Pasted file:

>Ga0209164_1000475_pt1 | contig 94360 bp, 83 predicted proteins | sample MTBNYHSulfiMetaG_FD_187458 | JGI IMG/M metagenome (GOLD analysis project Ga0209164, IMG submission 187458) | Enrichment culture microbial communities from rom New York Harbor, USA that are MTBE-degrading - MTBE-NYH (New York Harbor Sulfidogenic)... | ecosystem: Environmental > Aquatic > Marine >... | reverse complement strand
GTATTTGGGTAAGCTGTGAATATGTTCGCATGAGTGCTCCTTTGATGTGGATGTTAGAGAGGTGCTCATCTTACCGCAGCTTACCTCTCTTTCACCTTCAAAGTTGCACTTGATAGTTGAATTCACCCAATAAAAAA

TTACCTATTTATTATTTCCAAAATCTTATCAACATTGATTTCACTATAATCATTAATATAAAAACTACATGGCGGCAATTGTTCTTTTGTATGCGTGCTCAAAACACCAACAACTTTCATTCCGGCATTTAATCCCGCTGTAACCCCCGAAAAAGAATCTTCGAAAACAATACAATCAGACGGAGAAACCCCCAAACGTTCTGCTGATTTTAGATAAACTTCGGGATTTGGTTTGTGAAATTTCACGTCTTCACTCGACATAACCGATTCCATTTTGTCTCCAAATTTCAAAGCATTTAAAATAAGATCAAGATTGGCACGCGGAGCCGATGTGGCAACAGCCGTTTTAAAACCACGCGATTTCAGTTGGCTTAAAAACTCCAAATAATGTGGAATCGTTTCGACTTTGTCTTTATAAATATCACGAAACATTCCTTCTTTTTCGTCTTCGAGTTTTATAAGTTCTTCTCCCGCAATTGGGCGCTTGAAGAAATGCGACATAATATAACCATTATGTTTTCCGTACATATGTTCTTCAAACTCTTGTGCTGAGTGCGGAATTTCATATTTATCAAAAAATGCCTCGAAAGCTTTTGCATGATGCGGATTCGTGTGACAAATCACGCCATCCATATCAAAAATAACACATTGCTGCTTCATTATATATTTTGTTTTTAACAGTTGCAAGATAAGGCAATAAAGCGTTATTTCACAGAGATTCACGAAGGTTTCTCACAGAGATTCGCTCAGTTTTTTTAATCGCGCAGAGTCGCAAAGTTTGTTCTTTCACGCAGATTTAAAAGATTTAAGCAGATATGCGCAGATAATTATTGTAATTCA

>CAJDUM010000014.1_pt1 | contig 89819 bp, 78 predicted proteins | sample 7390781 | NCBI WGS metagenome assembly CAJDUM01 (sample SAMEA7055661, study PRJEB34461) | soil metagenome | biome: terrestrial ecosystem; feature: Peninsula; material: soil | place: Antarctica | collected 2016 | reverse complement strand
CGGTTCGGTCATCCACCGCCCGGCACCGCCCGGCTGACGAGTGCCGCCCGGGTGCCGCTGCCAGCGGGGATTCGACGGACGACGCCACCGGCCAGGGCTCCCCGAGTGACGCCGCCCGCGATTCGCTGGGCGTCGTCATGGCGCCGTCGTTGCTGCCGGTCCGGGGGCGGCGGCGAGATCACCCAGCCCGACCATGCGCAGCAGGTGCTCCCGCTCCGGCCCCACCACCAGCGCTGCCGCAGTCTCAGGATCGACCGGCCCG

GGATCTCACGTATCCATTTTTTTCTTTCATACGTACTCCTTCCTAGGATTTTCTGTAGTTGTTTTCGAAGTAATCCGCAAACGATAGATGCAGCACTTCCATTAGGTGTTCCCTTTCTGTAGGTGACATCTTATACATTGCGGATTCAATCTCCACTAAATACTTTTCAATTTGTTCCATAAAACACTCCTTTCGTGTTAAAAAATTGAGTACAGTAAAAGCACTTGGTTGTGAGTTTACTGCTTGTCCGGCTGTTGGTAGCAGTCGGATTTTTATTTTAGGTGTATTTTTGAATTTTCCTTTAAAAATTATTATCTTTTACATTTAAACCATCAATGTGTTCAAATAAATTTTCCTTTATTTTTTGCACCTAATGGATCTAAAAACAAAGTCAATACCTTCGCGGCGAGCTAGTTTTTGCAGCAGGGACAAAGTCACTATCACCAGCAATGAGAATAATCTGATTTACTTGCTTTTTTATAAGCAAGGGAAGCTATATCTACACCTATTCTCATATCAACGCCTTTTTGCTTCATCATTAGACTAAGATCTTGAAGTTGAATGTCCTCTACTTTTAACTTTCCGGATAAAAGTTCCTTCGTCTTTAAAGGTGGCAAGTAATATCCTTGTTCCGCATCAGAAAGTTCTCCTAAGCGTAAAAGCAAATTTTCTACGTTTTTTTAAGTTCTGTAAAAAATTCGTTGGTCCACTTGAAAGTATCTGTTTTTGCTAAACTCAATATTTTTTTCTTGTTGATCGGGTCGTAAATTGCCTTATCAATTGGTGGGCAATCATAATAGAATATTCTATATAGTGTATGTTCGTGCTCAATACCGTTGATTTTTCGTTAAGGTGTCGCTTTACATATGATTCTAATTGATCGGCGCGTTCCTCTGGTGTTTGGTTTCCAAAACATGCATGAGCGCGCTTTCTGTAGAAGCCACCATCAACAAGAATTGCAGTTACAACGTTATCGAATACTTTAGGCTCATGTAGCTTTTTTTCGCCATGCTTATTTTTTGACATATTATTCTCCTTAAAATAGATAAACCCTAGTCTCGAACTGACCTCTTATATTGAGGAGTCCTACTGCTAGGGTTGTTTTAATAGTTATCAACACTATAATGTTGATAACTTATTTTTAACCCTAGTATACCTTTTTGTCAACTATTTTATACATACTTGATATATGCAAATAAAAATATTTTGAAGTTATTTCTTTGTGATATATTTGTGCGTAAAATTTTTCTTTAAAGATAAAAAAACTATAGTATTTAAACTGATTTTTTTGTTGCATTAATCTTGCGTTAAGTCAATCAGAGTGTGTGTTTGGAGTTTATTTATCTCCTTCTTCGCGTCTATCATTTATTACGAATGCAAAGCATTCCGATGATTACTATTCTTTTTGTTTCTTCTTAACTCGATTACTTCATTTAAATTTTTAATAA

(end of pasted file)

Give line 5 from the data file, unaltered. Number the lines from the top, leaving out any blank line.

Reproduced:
CGGTTCGGTCATCCACCGCCCGGCACCGCCCGGCTGACGAGTGCCGCCCGGGTGCCGCTGCCAGCGGGGATTCGACGGACGACGCCACCGGCCAGGGCTCCCCGAGTGACGCCGCCCGCGATTCGCTGGGCGTCGTCATGGCGCCGTCGTTGCTGCCGGTCCGGGGGCGGCGGCGAGATCACCCAGCCCGACCATGCGCAGCAGGTGCTCCCGCTCCGGCCCCACCACCAGCGCTGCCGCAGTCTCAGGATCGACCGGCCCG